by Charlotte Reese, for KYW Newsradio
When owner Hal Real walked out of World Cafe Live on March 13, he thought to himself, “Wow, we might not have any live music in here for a month or so.”
That was eight months ago.
Before the coronavirus pandemic, World Cafe Live hosted about 600 ticketed shows a year. One-third of those welcomed people at no charge, for events like open mic nights and new-artist introductions.
World Cafe Live shares a space with Philadelphia public radio station WXPN. But in March, the music venue and its two stages closed due to COVID-19 restrictions.
Since then, Real said not much has changed.
“And that’s really sad,” he said. “Any activity we’ve had has really been our effort to sort of keep our pilot light lit so that our fans know we’re still here, we’re in hibernation and we can’t wait until we come out of hibernation.”
There are about 25 independent music venues in Philadelphia and more in the surrounding suburbs. Being independent, Real said, means the venue is “locally owned, locally controlled and not part of some multinational company.”
About 90% of the live music industry is controlled by public companies, so indie venues were already in the minority. And as the pandemic continues, they’re quickly disappearing.
Some of the independent venues that partially reopened in Philly have already had to shut down again. Real believes that until there is a widely adopted vaccine, guests will not want to return — and that goes for artists, too.
He believes World Cafe Live won’t be back to full operation until October 2021.
A silver lining of salvation
World Cafe Live merged with its nonprofit, Live Connections, in late 2019 to create what is now its education department. Real said that gave him the opportunity to do something he always thought about: create a network of independent venues across the country.
If the pandemic has any kind of a silver lining, Real said it’s turbocharging his plans to bring venues together.
The National Independent Venue Association (NIVA) has about 3,000 members from all 50 states and Washington, D.C.
“In eight months, (NIVA) went from start-up to having legislation drafted that would truly help our members way more than the (Paycheck Protection Program),” he said, which “really didn’t do much for us or any other pending legislation.”
And what started as a social media hashtag — #SaveOurStages — has turned into a bill approved by the U.S. House and pending in the Senate. It’s part of the ongoing COVID-19 relief negotiations in Congress.
Still, Real feels like a “hostage” amid the impasse going on in D.C.
“If they ever turn to (the Save Our Stages Act), I have confidence it will pass. Unfortunately, we needed it to pass in July or August,” he admitted. “We were counting on it by September or October, and now here we are, and literally hundreds of our members are announcing that they can’t hold on anymore and that they are permanently closing.”
Boot & Saddle in South Philadelphia recently closed. So did the Chameleon Club in Lancaster, and The Rex Theater in Pittsburgh.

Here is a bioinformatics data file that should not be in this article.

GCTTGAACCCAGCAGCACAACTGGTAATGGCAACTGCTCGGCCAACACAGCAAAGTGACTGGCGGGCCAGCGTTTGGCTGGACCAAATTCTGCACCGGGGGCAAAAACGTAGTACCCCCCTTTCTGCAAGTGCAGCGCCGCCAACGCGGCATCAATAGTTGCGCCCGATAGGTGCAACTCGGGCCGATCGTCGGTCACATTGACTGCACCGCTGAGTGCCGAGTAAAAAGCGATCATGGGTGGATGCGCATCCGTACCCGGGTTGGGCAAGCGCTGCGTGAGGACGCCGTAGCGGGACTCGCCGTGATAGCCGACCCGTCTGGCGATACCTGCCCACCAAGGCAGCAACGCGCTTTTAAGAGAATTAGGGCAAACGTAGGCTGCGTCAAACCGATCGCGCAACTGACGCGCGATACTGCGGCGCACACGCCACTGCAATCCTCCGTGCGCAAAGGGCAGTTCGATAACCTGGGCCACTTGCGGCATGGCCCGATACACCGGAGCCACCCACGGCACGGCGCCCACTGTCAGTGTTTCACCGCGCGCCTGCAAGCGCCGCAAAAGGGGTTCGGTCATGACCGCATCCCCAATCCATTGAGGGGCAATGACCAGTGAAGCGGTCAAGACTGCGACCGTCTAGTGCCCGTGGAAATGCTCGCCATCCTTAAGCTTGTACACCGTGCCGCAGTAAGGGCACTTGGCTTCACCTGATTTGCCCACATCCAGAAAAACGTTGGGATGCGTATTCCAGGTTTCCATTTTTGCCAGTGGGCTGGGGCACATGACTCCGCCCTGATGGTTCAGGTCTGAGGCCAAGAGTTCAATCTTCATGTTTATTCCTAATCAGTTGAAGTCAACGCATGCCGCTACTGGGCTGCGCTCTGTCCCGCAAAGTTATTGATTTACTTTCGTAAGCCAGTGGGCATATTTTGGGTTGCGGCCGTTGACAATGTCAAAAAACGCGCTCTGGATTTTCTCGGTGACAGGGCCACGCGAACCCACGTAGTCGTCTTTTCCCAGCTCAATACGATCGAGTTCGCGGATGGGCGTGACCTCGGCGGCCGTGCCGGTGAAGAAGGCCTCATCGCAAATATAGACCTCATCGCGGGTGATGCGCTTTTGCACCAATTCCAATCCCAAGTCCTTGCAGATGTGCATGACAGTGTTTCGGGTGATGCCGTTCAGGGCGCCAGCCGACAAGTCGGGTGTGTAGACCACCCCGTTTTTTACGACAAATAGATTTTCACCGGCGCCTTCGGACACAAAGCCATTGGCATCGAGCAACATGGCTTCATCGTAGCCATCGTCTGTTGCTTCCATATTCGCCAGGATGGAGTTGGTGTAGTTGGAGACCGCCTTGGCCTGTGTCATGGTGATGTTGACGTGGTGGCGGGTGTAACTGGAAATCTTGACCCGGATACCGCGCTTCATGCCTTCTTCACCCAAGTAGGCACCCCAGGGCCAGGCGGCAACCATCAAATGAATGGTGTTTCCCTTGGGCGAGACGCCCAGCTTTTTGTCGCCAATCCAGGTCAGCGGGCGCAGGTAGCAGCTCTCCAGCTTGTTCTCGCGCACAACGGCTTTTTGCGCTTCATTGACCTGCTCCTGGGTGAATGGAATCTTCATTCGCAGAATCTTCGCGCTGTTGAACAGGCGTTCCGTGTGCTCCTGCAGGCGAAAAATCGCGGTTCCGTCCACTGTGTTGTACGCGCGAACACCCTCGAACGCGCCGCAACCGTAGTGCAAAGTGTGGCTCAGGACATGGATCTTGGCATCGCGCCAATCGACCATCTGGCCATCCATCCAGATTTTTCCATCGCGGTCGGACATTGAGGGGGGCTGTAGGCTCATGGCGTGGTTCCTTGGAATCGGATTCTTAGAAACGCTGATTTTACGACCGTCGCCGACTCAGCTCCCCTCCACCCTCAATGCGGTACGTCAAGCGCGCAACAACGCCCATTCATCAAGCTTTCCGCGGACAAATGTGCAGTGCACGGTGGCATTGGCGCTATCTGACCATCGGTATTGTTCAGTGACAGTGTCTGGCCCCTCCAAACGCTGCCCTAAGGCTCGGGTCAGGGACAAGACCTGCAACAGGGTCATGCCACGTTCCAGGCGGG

There are about 100 members of NIVA in Pennsylvania, but there are around 200 more that would qualify to be in the group.
Real doesn’t see a robust economic recovery if small venues keep closing. Independent venues are huge drivers in the tourism industry for cities like Philadelphia, where restaurants and hotels get a lot of business from concerts or shows.
Meanwhile, there’s similar legislation pending in Harrisburg for a bill on the state level.
“It’s not a Republican issue or a Democratic issue,” Real noted. “Everybody likes to go out to see a live performance.”
Real believes Pennsylvania’s issue is confined to a $5-billion budget gap, as well as the fact that so many small businesses, including World Cafe Live, have been completely shut down — taking a significant amount of potential tax revenue off the table.
World Cafe Live’s 93 furloughed employees were recently told not to wait for the venue to reopen.
“We hate to say that,” he said, “but we don’t want (them) holding onto hope because there’s just so much uncertainty out there.”
After the pandemic, Real thinks the arts will receive an elevated level of respect from the public. “You don’t know what you got till it’s gone. You know the old Joni Mitchell tune? And I think people really miss going to their museum, gallery or local venue. And to the extent we see a continuation of failures … it’s going to make people say, ‘We can’t let this happen again.’ ”
Real encourages people to support World Cafe Live, NIVA, a Philly band, or one of their favorite independent venues or artists by buying something from their store, like a sweatshirt or hat, or just donate.
“It’s like taking a spigot and turning off the water, and it’s been eight months,” he alluded. “It’s scary because of what’s going to happen to the ecosystem. How long does it take? What if we turn the spigot on and it’s just drip, drip, drip? That’s what we’re looking at.”